New research has proposed a genetic explanation for the evolution of a bizarre method used by male butterflies to ensure the success of their sperm

The-Scientist.com, July 29, 2009, by Jef Akst¬† —¬† The sperm of male butterflies has a strange property. About 90% of it is non-fertile — essentially filler for the females’ sperm storage organs that tricks females into thinking they have all the sperm they need to fertilize their eggs. The males’ ploy reduces the likelihood that their mates will take another suitor, thereby ensuring their own paternity. A study published online today (July 29) in Biology Letters suggests that an intense battle of the sexes drove the evolution of non-fertile sperm.

“This study is an elegant and important advance in the understanding of this fascinating male:female co-evolution,” evolutionary biologist Matthew Gage of University of East Anglia in England, who was not involved in the research, wrote in an email to The Scientist.

Nonfertile sperm — or “kamikaze” sperm, as Gage calls them, because they “protect the male’s fertile sperm from competition” — are less costly to produce than fertile sperm. Previous work has suggested that males evolved them specifically to trigger the stretch receptors in the female sperm storage organs that allow them to monitor the amount of sperm in storage, Gage said. This is to the benefit of the male who deposited it, increasing the likelihood he will father a female’s offspring. But it’s to the detriment of the female, limiting the number of large, nutritious spermatophores she receives as gifts from her mates.

Such a conflict of interest between males and females of a species, an evolutionary predicament known as sexual conflict, often leads to genetic connections between the sexually antagonistic traits — in this case, between non-fertile sperm production and the number of mates a female takes. Such a connection might then facilitate the evolution of one or both of the traits. Previous work showed that males produced varying amounts of non-fertile sperm, and that females’ ability to store it varied as well, but until now, there was no evidence for a genetic tie between these two traits.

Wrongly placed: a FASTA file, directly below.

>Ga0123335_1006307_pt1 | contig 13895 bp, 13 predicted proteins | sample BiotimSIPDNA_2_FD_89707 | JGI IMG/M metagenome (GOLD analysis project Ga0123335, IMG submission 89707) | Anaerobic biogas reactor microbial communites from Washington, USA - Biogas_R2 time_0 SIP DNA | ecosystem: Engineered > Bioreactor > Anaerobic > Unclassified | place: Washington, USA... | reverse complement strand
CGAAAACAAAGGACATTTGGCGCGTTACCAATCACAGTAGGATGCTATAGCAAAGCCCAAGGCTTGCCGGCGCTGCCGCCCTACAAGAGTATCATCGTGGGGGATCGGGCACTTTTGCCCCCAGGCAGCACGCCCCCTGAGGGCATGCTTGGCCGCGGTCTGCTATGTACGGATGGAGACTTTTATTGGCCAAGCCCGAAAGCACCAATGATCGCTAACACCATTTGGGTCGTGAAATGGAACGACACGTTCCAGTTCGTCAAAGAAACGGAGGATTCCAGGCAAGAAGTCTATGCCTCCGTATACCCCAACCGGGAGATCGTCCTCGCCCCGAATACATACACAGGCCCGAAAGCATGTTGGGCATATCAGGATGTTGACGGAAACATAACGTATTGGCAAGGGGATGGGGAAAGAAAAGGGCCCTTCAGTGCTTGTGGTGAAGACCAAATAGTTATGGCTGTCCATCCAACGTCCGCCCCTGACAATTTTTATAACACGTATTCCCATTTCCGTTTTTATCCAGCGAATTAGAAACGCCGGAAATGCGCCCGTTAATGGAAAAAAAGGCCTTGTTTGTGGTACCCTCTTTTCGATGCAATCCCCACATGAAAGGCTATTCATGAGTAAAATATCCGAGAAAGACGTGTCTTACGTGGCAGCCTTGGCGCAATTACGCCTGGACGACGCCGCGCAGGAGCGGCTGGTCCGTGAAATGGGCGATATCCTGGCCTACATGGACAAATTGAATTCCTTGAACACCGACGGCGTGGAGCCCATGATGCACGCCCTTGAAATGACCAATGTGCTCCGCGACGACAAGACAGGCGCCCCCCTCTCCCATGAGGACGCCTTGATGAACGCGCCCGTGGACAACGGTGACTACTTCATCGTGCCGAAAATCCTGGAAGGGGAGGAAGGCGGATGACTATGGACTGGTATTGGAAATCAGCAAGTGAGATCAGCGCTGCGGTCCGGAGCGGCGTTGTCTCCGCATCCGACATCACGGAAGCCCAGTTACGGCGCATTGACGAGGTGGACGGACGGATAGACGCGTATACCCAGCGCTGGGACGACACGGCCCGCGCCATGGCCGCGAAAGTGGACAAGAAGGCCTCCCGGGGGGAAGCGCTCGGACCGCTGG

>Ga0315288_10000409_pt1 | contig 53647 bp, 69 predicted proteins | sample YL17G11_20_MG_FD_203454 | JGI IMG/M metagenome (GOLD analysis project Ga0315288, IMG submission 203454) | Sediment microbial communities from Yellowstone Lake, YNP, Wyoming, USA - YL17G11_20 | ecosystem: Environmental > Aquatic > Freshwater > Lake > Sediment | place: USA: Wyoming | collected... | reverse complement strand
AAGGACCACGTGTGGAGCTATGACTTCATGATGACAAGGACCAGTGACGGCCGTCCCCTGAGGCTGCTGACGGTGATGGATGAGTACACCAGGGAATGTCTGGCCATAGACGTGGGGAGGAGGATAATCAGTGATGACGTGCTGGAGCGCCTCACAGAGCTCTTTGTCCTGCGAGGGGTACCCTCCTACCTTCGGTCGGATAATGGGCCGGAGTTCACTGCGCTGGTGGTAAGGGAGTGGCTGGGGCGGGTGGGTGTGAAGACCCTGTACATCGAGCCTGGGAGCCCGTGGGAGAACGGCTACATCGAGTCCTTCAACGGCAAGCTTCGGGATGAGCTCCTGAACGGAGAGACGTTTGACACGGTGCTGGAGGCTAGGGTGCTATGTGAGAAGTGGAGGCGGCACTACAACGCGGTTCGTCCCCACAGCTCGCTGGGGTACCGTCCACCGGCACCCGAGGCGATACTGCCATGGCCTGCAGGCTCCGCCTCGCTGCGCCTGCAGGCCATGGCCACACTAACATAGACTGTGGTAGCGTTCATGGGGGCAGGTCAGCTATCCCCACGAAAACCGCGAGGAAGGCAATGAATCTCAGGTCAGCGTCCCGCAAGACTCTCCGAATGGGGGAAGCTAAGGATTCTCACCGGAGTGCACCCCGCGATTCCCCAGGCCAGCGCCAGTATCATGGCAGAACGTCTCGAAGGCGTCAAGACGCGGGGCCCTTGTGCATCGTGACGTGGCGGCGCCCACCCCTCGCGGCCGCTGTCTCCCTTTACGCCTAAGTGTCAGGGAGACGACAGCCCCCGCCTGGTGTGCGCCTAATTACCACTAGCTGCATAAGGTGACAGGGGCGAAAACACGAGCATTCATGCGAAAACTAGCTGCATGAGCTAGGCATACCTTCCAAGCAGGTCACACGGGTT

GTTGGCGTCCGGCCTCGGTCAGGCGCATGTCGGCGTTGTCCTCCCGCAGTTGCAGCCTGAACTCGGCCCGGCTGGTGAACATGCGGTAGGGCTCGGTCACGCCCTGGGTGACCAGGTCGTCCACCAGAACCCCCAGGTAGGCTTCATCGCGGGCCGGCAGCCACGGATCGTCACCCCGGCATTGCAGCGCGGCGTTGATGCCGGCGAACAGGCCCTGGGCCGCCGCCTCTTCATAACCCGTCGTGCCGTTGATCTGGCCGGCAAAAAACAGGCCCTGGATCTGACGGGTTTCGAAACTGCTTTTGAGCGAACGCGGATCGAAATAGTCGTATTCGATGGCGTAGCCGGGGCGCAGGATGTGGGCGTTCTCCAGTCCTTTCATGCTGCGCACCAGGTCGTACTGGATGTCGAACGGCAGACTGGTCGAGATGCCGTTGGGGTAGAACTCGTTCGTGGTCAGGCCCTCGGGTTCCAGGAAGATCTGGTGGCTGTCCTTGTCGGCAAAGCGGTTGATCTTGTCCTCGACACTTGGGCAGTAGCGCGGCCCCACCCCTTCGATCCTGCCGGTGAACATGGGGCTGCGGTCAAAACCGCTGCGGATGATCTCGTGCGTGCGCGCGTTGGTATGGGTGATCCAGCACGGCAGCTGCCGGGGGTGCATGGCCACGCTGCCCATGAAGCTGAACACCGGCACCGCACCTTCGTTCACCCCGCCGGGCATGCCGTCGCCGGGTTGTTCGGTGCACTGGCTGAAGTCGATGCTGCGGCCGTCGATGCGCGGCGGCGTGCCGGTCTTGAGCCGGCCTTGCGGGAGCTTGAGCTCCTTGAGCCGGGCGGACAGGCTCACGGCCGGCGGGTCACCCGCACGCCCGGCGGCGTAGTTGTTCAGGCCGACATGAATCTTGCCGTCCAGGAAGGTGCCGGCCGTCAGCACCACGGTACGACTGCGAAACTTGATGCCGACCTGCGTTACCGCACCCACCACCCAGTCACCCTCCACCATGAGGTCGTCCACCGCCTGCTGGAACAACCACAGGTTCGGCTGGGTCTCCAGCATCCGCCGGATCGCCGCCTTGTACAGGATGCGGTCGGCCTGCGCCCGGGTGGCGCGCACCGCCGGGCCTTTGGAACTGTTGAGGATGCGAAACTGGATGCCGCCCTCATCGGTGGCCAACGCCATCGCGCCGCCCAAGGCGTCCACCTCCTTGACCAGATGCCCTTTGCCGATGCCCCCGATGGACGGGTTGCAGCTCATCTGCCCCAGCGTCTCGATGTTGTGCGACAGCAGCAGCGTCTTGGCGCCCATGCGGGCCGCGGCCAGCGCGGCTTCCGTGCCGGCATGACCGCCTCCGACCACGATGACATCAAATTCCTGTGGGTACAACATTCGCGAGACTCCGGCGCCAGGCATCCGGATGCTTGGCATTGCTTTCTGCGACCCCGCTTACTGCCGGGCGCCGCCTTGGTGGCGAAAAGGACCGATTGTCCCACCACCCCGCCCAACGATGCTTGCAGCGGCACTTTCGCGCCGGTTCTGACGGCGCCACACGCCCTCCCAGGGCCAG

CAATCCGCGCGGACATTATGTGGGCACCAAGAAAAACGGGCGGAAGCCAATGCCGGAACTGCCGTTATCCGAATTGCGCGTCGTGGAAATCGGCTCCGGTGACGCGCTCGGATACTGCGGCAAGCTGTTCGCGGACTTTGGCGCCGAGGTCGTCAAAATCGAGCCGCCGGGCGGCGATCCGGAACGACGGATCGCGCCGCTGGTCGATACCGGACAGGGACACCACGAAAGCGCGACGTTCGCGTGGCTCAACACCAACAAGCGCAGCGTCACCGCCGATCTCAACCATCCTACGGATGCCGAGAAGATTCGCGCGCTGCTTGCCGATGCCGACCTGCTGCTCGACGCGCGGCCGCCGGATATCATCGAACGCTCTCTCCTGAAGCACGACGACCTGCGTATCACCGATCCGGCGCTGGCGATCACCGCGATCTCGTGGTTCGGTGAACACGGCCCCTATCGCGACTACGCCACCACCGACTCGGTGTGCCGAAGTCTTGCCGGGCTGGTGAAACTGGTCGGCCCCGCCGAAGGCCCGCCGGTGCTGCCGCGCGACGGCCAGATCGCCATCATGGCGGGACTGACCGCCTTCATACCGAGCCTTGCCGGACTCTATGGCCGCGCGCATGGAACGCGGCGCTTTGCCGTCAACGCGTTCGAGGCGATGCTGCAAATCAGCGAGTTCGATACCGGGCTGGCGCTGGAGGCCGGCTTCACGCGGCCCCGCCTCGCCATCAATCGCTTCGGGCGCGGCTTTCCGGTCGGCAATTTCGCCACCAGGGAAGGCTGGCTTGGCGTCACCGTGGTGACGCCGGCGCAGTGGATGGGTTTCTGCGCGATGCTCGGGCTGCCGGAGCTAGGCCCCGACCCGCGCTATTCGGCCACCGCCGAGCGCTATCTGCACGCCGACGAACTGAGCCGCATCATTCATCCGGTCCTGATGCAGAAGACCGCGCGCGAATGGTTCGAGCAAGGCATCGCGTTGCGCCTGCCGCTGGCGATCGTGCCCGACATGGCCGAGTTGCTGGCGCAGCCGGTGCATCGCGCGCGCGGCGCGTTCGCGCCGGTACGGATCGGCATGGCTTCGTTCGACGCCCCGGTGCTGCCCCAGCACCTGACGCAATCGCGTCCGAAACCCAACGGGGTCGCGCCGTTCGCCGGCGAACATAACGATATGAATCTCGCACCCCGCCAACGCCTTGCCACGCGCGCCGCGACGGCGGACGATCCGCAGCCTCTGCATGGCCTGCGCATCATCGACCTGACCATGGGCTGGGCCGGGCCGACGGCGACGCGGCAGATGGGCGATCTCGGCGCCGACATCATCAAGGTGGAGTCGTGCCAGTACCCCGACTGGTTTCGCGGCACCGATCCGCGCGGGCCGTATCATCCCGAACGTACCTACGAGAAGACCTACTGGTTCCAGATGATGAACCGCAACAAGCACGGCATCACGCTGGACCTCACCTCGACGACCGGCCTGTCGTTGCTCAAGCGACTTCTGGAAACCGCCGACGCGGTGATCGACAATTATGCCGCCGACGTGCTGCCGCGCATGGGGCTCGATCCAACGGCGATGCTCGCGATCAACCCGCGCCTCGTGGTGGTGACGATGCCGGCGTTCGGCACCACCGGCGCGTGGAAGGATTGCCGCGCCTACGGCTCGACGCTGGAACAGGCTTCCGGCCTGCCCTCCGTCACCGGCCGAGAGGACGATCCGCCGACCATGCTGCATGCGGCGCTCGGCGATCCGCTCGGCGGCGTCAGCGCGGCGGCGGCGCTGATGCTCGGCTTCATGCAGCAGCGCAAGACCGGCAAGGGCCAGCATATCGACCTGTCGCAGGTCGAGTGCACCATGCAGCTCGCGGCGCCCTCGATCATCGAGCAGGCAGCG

By comparing butterfly siblings from 25 different families as well as half siblings that shared a father, evolutionary biologist Nina Wedell of the University of Exeter in England and her colleagues found that males that produced more non-fertile sperm had sisters that mated less frequently. These results showed that the two traits are genetically correlated, “a hallmark of sexual conflict,” Wedell said in an email. Furthermore, “the existence of a genetic correlation between sperm production and storage means that, provided the benefit to one sex is larger than the cost in the other sex, the trait can rapidly be elaborated,” Wedell added. That may explain how non-fertile sperm came to compose such an enormous percentage of the ejaculate.

However, the interpretation of Wedell’s results requires some assumptions about the costs and benefits of non-fertile sperm production and storage that have not yet been confirmed, cautioned evolutionary biologist Darryl Gwynne of the University of Toronto, who was not involved in the work. The nutritious gifts that females receive upon mating is likely to be a high incentive for them to mate many times, but there are often costs associated with mating as well. It is therefore unclear how often females should mate to maximize their fitness.

“This paper addresses a really neat potential conflict situation in these butterflies,” Gwynne said, “[but you] need to show [that] by filling her sperm storage organs with these non-fertile sperm and increasing her refractory period, you’re actually impacting her fitness.” In other words, demonstrating that this is a case of sexual conflict requires showing that females incur a cost by storing non-fertile sperm.

In addition to identifying the fitness consequences for females, Wedell and her colleagues want to investigate the variation in male ejaculates. “These butterflies are born with all their sperm,” Wedell explained. “What we would like to know is, how do they decide how much sperm to deliver at each mating?”


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